The current debate over the proposed Comprehensive Economic and Trade Agreement (CETA) between Canada and the EU typically pits “free-traders” against “protectionists”. Free-trade proponents are depicted as those who accept the alleged benefits of globalization — more jobs for everyone, lower consumer prices and more consumer choices. Protectionists, on the other hand, are characterized as those who oppose any trade and want to preserve today’s jobs and consumer choices at any cost.
Framing the issue in these terms, however, is no longer meaningful. The debate has moved on, thanks both to the work of certain economists, as well as the experience of a number of Asian countries that have pursued different policies.
The economics literature of the past thirty years — including contributions from economists Barbara Spencer and James Brander from UBC, as well as Nobel Prize-Winner Paul Krugman — has suggested that government subsidies or trade barriers can help support strategic trade objectives, including capturing export markets.
Moreover, the debate is no longer about trade pure and simple, if it ever was. The underlying issues have always been: what will my country produce, using the domestic market as a base and looking to export markets for expansion? How many and what kinds of (decent, well-paying) jobs will these industries yield for our citizens?
In other words, what industrial policy should we pursue that best fits our human and natural resources, our opportunities and constraints?
Unfortunately, the media have chosen to focus narrowly on the implications of trade agreements for the consumer. So in the proposed agreement with the EU, for example, consumers will benefit from a greater selection of European cheeses and wines, lower-priced BMWs, and so on. What is being downplayed is the fact that some workers will indeed lose their jobs, as many typically do when trade agreements allow globalized firms to source their products from around the world. And let’s not forget, moreover, that CETA comes with its own protection for patents on brand-name drugs — which will cause drug prices to rise. These are trade-offs that should be highlighted by government and discussed openly with the public.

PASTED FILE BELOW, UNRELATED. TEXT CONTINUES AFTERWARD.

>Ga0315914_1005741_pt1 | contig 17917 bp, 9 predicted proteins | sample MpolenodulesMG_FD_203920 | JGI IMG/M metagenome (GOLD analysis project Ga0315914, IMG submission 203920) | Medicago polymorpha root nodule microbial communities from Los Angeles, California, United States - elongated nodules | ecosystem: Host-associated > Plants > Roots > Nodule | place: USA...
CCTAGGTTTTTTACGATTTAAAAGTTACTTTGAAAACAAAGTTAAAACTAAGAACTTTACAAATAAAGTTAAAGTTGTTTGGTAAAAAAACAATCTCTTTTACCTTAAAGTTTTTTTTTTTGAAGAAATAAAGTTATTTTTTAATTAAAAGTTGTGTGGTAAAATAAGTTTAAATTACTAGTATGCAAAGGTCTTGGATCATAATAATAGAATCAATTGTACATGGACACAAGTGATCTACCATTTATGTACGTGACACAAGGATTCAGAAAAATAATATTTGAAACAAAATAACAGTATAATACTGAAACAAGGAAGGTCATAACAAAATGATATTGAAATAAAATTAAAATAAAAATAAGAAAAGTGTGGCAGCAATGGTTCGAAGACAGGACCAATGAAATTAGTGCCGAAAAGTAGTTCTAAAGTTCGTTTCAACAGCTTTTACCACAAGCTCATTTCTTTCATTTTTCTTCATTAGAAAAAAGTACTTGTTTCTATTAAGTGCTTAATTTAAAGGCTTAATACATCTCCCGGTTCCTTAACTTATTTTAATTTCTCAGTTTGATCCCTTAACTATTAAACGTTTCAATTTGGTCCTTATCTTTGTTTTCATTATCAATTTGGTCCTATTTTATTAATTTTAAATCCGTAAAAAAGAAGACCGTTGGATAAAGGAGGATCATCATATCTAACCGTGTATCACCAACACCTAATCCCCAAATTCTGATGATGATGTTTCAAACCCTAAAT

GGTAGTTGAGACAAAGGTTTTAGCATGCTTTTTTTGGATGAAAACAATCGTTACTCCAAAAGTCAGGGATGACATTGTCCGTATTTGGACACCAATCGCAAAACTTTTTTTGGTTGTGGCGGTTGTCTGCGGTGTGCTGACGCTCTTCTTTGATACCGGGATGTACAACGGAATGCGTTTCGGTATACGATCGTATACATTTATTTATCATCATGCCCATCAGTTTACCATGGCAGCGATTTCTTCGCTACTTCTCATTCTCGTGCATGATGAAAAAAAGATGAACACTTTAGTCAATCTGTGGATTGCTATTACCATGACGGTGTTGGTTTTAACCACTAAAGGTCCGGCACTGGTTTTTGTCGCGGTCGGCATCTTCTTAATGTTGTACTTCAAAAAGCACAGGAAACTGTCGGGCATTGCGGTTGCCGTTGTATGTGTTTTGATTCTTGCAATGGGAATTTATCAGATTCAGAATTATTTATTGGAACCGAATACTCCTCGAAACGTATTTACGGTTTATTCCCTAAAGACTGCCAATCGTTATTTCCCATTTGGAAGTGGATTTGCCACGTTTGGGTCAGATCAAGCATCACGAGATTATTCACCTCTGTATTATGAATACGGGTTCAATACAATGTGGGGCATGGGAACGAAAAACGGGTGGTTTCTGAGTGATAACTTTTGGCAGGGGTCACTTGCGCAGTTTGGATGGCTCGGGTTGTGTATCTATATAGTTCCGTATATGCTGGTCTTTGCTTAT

But the debate is not just an intellectual one, featuring economists brandishing complex models that few outside the profession can understand. The truth of the matter is that active industrial policy is exactly what the dynamic East Asian economies (China, South Korea, Taiwan, Malaysia, and before them Japan) have been successfully practicing for the past half-century. Their policies resulted in historically unprecedented rates of economic growth, job creation and — indeed — rapid expansion of exports, never equaled in the West for all its free trade and market-oriented policies.
But capturing export markets was a means, and not the main objective, of these industrial policies. At their core, they aimed at domestic employment and the elevation of standards of living.
The point is, critics of the kinds of “free trade” deals they believe are being forced upon citizens are no longer motivated by a fundamental antipathy to trade. Rather, they see trade as only one of a whole panoply of government policies necessary to support the growth of internationally competitive industries — and this is key — offering decent, well-paying jobs for current and future generations.
This is not to say that the process of designing and implementing a national industrial policy is an easy one. All of the Asian countries have made mistakes. But they were able to correct them to ensure their basic results—growth, jobs, and incomes—were being achieved. A good example from Canada’s past is the Auto Pact of the 1960s. Since the 1970s, Canada has swung sharply away from such activist policies.
Rather than scorn the practices of the Asian countries, as we often seem to do, we should be emulating them, if only to provide our younger people and future generations with hope for meaningful employment and income security.
Roy Culpeper is Senior Fellow, School of International Development and Global Studies, University of Ottawa, and a Fellow of the Broadbent Institute.